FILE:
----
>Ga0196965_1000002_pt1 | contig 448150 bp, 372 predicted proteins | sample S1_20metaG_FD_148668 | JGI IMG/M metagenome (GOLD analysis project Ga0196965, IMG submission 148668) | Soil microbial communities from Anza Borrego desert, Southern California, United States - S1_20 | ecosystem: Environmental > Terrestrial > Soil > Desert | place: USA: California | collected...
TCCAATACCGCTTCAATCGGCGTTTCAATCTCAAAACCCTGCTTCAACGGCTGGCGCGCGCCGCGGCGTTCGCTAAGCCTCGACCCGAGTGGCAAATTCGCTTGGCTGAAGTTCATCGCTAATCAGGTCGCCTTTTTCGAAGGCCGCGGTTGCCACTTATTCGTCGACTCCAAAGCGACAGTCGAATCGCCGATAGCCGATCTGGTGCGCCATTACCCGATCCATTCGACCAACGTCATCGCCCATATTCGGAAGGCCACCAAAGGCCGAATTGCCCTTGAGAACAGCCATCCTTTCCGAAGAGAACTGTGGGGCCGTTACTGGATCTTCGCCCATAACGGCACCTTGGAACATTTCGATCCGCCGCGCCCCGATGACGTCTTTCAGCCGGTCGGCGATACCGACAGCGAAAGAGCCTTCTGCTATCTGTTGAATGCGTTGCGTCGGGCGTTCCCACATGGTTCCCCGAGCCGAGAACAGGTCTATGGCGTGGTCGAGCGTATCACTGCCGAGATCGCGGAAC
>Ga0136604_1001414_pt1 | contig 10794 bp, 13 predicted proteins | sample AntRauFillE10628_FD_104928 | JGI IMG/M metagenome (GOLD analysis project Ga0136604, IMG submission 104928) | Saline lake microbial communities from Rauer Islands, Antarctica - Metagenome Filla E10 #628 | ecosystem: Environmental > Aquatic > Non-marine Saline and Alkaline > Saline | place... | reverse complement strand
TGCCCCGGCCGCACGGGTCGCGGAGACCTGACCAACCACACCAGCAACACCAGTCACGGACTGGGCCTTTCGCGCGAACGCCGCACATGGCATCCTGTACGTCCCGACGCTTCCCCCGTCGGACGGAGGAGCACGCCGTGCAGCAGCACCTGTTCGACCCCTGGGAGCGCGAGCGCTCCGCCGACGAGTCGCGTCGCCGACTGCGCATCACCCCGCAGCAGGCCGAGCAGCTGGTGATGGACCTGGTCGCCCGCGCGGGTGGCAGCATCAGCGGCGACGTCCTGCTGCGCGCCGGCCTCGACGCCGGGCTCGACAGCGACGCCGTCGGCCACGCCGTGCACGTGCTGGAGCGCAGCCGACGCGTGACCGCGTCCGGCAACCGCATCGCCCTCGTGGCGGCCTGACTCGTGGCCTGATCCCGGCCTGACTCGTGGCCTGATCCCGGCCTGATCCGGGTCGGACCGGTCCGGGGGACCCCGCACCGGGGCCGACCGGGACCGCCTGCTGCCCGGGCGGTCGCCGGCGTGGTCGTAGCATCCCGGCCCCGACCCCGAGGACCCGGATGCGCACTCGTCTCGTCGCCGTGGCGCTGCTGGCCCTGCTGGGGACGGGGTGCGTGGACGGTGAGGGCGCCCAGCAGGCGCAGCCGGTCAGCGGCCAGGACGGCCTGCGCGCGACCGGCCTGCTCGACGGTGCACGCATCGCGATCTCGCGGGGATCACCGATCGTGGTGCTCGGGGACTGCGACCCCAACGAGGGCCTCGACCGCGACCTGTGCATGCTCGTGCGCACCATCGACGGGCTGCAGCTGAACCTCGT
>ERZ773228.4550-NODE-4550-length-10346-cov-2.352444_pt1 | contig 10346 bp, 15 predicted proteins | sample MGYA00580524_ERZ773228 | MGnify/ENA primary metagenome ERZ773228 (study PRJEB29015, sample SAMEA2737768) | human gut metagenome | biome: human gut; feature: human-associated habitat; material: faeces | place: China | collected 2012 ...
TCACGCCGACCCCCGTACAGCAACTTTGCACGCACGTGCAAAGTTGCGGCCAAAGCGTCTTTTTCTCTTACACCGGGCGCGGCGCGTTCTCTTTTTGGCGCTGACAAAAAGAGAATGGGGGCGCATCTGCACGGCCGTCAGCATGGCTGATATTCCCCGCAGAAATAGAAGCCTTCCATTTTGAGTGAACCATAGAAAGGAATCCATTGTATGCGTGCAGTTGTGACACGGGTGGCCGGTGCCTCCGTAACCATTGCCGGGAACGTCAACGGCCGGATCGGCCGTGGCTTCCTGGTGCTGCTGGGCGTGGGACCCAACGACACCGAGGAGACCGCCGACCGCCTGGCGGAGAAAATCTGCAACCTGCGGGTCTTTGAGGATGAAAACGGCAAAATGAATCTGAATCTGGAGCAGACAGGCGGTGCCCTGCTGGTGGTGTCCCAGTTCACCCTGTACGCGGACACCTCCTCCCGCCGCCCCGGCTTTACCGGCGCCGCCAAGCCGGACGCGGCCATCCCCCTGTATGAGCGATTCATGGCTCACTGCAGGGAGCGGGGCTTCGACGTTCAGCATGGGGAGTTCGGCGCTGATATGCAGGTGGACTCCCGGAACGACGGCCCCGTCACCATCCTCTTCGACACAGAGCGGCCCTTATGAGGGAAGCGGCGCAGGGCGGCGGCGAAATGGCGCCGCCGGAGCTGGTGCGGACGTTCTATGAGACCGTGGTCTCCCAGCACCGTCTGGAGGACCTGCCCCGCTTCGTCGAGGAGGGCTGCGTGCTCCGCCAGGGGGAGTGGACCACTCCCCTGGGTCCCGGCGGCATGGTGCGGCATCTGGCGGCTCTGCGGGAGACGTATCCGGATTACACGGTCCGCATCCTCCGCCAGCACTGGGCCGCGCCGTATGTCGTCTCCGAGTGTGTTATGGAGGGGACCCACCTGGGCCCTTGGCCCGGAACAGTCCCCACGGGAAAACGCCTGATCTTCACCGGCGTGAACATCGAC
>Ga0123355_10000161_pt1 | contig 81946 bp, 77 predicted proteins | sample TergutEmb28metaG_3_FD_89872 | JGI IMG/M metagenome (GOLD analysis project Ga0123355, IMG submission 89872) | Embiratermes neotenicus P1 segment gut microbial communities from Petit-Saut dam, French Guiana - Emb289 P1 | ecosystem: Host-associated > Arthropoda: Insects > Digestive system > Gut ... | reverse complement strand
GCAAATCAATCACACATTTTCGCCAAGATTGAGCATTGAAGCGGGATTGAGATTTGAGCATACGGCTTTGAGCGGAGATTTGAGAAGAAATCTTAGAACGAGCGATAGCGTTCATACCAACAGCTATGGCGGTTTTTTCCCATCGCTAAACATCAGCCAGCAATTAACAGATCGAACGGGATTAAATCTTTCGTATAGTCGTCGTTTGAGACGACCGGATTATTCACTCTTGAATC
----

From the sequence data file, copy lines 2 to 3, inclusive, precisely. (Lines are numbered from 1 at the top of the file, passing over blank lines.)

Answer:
TCCAATACCGCTTCAATCGGCGTTTCAATCTCAAAACCCTGCTTCAACGGCTGGCGCGCGCCGCGGCGTTCGCTAAGCCTCGACCCGAGTGGCAAATTCGCTTGGCTGAAGTTCATCGCTAATCAGGTCGCCTTTTTCGAAGGCCGCGGTTGCCACTTATTCGTCGACTCCAAAGCGACAGTCGAATCGCCGATAGCCGATCTGGTGCGCCATTACCCGATCCATTCGACCAACGTCATCGCCCATATTCGGAAGGCCACCAAAGGCCGAATTGCCCTTGAGAACAGCCATCCTTTCCGAAGAGAACTGTGGGGCCGTTACTGGATCTTCGCCCATAACGGCACCTTGGAACATTTCGATCCGCCGCGCCCCGATGACGTCTTTCAGCCGGTCGGCGATACCGACAGCGAAAGAGCCTTCTGCTATCTGTTGAATGCGTTGCGTCGGGCGTTCCCACATGGTTCCCCGAGCCGAGAACAGGTCTATGGCGTGGTCGAGCGTATCACTGCCGAGATCGCGGAAC
>Ga0136604_1001414_pt1 | contig 10794 bp, 13 predicted proteins | sample AntRauFillE10628_FD_104928 | JGI IMG/M metagenome (GOLD analysis project Ga0136604, IMG submission 104928) | Saline lake microbial communities from Rauer Islands, Antarctica - Metagenome Filla E10 #628 | ecosystem: Environmental > Aquatic > Non-marine Saline and Alkaline > Saline | place... | reverse complement strand